Along with vision, hearing is one of the most important senses that humans have. We use it to communicate, learn, and stay aware of our environment. In fact, hearing is the only sense that never stops receiving sensory input. While all of our other senses become drastically less sensitive when we are sleeping, our brain still processes auditory information to awaken us the second something is wrong. Although this may have been more practically used before people slept safely in homes, it’s still useful for hearing a fire alarm or our alarm clock in the morning. We are able to hear by processing sound waves. This energy travels through the delicate structures in our ears to be transformed into neural activity so that we can perceive the sensory information we receive (Myers, 2010).
Each of the senses receives a different stimulus that allows us to perceive that specific type of information. For hearing the stimulus is sound waves. These are waves of pressure that are conducted through a medium (Martini, 2009). Often this medium is air but it can also be water or a solid object. Each wave consists of a region where the air molecules are gathered together and an opposite region where they are farther apart (Martini, 2009). A wavelength is the distance between either two wave peaks or two wave troughs. The number of waves that pass through a fixed reference point in a given time is the frequency. High pitch sounds have a high frequency where as low pitch sounds have a low frequency (Myers, 2010). The amplitude is the amount of energy, or intensity, in a sound wave. The more energy that a sound wave has, the louder it seems. For us to perceive any of the sound waves around us, they must pass through the external, middle, and inner ear.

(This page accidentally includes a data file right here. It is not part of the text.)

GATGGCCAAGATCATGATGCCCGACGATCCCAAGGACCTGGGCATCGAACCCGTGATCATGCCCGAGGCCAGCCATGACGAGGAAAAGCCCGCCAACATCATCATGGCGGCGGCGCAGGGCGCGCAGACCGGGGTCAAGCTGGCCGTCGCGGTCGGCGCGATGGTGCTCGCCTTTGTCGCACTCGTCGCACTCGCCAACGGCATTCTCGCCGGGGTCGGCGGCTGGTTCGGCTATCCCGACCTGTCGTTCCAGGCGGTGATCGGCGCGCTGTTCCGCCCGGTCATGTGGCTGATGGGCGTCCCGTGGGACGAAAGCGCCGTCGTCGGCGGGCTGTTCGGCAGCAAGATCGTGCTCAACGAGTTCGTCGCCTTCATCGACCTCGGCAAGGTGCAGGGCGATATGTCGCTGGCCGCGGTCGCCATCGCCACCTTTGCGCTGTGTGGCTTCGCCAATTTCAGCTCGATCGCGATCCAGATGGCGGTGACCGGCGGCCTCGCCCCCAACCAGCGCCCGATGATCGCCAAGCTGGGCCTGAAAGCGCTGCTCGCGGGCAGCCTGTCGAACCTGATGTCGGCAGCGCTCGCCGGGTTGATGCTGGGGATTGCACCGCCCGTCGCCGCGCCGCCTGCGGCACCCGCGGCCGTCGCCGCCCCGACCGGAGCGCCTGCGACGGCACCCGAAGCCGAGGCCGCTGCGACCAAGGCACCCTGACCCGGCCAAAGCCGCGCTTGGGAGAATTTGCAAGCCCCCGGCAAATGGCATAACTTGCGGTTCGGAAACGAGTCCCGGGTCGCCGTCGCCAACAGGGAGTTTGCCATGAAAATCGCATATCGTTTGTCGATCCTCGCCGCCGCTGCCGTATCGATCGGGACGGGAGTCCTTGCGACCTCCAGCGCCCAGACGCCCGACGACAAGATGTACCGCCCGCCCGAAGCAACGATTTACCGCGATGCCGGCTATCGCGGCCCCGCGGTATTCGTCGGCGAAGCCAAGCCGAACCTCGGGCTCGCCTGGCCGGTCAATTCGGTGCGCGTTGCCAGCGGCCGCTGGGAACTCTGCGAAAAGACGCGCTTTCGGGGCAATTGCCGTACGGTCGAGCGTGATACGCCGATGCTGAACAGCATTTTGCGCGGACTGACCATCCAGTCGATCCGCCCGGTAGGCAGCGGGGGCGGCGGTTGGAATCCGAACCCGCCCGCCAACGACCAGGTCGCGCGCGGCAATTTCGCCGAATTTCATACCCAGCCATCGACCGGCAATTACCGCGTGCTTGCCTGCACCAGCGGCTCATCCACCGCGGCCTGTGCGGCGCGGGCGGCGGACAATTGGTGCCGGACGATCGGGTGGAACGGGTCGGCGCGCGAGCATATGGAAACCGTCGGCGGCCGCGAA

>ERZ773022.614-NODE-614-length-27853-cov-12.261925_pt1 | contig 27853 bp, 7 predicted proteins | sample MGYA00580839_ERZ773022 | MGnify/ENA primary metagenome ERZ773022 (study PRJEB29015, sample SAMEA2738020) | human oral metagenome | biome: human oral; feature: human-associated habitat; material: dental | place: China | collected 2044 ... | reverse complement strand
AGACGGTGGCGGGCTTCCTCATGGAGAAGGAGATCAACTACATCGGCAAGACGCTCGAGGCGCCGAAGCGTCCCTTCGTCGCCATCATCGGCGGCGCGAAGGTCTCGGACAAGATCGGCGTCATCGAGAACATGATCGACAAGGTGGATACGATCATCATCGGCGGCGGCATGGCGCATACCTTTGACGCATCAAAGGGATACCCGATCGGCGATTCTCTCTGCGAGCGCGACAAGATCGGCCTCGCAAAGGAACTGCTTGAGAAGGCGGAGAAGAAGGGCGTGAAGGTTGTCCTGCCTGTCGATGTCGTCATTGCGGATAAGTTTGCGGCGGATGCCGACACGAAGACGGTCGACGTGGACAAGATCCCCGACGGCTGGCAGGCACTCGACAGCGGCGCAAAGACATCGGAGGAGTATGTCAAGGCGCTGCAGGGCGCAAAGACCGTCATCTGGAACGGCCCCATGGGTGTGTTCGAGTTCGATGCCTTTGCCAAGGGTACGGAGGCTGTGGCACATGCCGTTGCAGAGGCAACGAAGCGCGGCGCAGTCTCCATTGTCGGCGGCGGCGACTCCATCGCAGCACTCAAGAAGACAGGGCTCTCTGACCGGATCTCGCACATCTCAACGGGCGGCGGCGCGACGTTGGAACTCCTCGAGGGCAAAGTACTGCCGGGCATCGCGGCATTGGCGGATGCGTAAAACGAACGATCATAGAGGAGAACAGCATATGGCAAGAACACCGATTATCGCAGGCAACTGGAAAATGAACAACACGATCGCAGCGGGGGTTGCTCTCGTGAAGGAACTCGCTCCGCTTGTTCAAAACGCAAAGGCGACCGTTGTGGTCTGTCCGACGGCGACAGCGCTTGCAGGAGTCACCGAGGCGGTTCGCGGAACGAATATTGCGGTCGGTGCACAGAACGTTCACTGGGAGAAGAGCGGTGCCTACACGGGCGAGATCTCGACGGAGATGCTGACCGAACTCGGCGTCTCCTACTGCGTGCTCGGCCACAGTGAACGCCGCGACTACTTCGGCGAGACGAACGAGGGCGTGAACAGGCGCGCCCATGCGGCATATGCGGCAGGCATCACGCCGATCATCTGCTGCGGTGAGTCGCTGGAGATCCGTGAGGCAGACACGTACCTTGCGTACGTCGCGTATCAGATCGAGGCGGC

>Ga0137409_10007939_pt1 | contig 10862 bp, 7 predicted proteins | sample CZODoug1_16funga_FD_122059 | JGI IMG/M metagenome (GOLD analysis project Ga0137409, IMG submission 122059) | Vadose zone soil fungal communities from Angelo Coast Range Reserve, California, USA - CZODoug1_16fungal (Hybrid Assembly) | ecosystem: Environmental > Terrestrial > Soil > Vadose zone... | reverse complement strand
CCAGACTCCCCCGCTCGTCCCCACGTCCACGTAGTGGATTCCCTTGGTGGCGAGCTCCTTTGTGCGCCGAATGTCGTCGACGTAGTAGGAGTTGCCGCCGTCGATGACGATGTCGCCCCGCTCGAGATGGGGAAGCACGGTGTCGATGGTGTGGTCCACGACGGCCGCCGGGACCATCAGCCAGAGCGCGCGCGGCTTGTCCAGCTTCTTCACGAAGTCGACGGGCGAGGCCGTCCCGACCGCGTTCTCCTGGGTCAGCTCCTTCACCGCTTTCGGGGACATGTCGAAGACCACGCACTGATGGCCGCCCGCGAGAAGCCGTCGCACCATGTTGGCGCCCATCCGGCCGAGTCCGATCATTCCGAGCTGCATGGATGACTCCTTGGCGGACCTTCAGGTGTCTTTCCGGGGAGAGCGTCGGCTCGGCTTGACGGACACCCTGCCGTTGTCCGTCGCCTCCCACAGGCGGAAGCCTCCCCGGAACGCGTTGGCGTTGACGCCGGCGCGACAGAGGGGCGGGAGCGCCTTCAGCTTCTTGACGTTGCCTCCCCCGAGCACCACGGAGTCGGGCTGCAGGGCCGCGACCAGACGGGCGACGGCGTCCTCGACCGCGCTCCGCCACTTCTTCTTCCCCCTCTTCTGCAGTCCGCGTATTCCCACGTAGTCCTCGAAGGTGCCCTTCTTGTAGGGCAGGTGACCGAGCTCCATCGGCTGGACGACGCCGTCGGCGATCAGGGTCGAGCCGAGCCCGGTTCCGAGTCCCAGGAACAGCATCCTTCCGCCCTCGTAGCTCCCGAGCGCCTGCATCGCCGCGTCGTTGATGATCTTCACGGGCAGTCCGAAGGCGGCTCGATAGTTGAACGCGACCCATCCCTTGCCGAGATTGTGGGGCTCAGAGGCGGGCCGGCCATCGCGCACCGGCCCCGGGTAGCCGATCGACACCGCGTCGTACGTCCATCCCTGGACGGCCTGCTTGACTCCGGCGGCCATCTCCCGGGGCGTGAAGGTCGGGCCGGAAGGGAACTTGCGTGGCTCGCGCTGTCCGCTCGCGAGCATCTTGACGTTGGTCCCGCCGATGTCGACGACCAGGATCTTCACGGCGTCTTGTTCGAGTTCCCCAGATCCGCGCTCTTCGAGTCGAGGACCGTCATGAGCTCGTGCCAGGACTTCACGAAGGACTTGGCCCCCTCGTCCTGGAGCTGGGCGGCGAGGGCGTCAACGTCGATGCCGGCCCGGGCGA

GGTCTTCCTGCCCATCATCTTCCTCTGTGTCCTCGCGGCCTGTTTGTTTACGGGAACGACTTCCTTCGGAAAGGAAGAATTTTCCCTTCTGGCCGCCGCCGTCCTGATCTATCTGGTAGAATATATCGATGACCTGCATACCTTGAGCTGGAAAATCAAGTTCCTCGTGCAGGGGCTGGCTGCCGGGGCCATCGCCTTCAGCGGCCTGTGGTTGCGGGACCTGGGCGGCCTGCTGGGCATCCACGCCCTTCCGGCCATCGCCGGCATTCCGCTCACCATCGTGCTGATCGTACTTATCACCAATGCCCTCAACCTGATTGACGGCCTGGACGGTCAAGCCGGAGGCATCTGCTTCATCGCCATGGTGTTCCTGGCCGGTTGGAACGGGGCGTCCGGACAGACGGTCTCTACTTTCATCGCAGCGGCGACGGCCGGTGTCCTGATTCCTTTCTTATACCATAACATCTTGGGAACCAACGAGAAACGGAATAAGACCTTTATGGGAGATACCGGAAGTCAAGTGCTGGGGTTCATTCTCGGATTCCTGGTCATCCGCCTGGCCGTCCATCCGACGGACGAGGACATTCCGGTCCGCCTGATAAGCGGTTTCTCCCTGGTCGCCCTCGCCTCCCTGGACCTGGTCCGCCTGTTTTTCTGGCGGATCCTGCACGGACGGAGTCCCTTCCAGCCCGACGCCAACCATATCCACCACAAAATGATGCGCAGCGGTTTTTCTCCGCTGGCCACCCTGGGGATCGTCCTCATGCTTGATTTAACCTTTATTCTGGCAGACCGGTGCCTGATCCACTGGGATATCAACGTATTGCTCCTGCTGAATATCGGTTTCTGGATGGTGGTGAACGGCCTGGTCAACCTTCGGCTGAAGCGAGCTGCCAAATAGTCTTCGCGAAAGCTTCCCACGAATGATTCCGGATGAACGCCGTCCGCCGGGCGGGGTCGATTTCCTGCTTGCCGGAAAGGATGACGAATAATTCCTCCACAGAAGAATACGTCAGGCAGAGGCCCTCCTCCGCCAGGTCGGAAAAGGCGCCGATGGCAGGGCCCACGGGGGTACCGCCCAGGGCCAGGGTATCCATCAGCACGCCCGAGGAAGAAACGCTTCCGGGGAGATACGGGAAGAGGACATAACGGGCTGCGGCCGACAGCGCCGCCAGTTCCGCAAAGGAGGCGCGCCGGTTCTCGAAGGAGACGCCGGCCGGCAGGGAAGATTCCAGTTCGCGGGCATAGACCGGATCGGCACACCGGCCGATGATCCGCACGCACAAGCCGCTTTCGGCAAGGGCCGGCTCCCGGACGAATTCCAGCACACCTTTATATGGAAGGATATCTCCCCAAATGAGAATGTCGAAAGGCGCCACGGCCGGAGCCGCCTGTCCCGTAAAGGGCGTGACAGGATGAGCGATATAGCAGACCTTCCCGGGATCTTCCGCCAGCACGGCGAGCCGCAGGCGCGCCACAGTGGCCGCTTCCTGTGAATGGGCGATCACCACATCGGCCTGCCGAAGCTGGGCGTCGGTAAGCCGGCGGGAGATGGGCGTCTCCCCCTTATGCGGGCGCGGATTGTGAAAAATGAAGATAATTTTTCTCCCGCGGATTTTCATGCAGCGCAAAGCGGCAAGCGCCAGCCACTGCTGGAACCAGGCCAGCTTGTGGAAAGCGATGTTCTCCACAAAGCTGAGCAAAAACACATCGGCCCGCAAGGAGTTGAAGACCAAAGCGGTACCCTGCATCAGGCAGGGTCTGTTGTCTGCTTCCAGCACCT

Sound waves first enter the outer ear and travel down the auditory canal. The canal ends at the eardrum, a thin, semitransparent membrane (Martini, 2009). The eardrum extends across the entire canal and provides a surface where the sound waves can collect. This is where the outer ear ends and the middle ear begins. The middle ear contains three tiny bones, or auditory ossicles, the malleus, the incus, and the stapes. The malleus is attached to the eardrum, the incus is attached to the malleus, and the stapes is attached to the incus. The stapes is also bound to the oval window, an opening in the bone that surrounds the inner ear (Martini, 2009). As the sound waves vibrate the eardrum, the auditory ossicles change the sound waves into mechanical movements. They collect the force applied to the eardrum and, functioning as a lever system, focus this on the oval window (Martini, 2009).
The inner ear is an interconnected network of fluid-filled tubes encased in bone. One part of this network called the cochlea, a spiral shaped bony chamber, contains the receptors that provide our sense of hearing. Because the fluid is...